Most of the concepts of
initialization method where covered in [2.3.5]; this tutorial focuss in
a new texture effect.
The problem that we are
solve is how to apply different textures to the same surface to
recreate some dirt in the grass or to pass from the ground to a river;
generally, rivers don't have grass in the bottom.
These are the
textures that we are going to be using in this tutorial, the objective
is to have a grass base with the texture in the upper left part, a road
with the texture in the lower part and some stones with the texture in
the upper right part.
The way to do this is specify areas where
each texture has to be applied; notice that there are some areas where
the transition from one texture to the other requires more than one
texture to be applied at the same time.
The idea is to define
texture that specifies how to apply the other three; we will call it
the reference texture. In our particular case, we are going to apply
the grass to the red part of the reference texture, the stone
the green part and the road to the blue part. Since the reference
texture has a transition from one color to another, for example red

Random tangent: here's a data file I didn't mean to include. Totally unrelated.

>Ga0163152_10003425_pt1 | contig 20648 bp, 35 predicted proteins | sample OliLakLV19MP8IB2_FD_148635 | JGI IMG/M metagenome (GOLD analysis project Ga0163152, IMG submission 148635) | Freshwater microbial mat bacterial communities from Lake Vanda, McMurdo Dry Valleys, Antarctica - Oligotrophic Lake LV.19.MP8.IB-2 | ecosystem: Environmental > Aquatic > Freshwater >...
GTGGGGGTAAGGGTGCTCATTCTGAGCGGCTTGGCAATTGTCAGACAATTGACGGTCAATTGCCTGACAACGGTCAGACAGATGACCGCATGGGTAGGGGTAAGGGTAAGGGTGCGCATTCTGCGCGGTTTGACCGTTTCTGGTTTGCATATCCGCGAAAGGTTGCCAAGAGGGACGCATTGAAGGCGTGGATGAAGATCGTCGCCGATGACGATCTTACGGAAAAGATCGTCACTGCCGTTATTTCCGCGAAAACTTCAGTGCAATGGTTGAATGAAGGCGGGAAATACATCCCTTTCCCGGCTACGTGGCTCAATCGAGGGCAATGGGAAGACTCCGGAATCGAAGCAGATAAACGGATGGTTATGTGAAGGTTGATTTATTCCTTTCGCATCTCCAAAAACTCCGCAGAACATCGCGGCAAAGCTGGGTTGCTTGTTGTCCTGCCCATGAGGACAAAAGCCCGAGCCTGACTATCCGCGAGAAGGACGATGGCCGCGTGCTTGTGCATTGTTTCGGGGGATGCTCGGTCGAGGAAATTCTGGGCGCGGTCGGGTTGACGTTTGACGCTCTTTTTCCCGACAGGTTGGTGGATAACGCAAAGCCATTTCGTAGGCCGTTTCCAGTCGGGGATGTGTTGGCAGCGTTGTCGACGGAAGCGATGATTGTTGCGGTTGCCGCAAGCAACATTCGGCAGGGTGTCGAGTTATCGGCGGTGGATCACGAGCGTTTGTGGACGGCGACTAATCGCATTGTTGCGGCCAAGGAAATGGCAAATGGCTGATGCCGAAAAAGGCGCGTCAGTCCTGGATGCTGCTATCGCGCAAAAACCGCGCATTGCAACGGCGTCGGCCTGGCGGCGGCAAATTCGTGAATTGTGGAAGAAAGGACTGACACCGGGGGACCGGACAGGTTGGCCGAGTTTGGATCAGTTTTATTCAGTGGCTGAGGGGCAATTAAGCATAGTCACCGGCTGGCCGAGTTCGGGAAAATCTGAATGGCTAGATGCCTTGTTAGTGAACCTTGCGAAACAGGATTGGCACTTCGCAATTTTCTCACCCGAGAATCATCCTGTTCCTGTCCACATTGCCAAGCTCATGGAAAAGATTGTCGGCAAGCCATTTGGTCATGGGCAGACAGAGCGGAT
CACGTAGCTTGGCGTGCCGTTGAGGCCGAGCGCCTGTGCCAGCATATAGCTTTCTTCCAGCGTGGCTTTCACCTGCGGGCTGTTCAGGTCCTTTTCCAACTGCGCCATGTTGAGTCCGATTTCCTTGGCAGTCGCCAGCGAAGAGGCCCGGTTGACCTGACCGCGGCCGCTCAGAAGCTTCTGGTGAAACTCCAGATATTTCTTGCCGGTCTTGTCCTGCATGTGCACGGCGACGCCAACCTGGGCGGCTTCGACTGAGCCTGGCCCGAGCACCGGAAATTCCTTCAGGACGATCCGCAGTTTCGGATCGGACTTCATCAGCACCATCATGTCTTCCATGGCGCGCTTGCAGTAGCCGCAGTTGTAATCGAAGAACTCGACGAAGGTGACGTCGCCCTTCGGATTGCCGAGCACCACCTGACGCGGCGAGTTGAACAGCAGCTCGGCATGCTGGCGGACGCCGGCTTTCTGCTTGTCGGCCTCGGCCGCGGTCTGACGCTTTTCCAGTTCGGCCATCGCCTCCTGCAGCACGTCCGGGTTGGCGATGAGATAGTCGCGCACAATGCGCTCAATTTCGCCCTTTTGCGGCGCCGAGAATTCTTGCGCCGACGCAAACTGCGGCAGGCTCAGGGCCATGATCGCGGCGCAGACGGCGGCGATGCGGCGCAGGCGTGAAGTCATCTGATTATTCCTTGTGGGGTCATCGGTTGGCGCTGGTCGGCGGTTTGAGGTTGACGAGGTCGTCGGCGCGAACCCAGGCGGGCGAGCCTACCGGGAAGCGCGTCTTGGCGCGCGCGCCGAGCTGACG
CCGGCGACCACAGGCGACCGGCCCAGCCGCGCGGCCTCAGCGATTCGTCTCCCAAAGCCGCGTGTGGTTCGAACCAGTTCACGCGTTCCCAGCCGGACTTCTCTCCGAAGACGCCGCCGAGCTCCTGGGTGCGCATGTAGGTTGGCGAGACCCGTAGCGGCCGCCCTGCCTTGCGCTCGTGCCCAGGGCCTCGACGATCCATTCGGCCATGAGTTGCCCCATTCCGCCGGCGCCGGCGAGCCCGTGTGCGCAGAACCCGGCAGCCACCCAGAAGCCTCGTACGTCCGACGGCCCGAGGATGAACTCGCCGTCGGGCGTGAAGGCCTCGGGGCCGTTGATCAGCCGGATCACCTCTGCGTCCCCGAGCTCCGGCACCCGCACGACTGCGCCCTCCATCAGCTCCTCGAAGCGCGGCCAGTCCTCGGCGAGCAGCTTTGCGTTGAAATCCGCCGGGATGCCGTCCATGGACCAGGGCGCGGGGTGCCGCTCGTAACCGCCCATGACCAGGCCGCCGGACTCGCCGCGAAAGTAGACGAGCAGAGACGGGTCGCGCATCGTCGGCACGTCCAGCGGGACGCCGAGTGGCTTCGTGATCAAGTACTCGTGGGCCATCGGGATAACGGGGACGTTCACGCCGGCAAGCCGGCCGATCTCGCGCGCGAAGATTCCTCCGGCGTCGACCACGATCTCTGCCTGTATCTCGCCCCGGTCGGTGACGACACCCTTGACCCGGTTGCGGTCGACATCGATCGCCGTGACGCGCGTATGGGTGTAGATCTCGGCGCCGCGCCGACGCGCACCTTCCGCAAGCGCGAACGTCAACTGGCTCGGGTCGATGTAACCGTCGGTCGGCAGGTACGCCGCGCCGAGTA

-> purple -> blue, the change from grass to road will
also have a
transition, which is desired.
The code in the tutorial up to the definition of the sampler is the
same as 2.3 and 2.4. First the texture feeder is defined:
BCTextureFeeder texFeeder =
The next step is to add the sampler for the different textures to the
texture feeder; notice that the names are gBlendMap
for the reference texture and gTex0
for the grass, the road and the stone respectively, also remember
[2.3.4] that we DON'T SET THE TEXTURES TO THE FEEDER, ONLY THE
SAMPLERS, nevertheless, the name of the samplers have to coincide with
the names of the textures that we'll define later in the mesh.
Now we must obtain the effect composition part that represent the
channel blend effect:
BCFunction channelBlendPart =
Now we create the visitor [1.2.4] that will add this effect part part
to the mesh's effect:
int endOfEffect = BCDynamicEffect.MAX_FUNCTIONS;
BCDynamicEffectVisitor(channelBlendPart, texFeeder, endOfEffect);
Notice the endOfEffect
variable; in BetaCell we can choose the order of the parts in the final
effect; the BCDynamicEffect.MAX_FUNCTIONS
is a constant of the BetaCell.Effects.BCDynamicEffect
that indicates "this is the last part to apply to the final effect",
which makes sense because we would like the lightning calculations to
take place before the texturing ones.
We are now ready to load the textures and set them to the plane, for
that we create a visitor per texture:
Texture2D reference =
BCTextureVisitor blendMapTex =
Another way to define a visitor in a single statement (more confusing
BCTextureVisitor grassTex = new
Notice that both definitions are the same code; just that the last one
defines everything inline.
Also, the scale of each texture in the effect can be set with the
gassTex.strategy.setScale(new Vector2(5, 5));
After all the preparations, the only thing left is to visit the plane: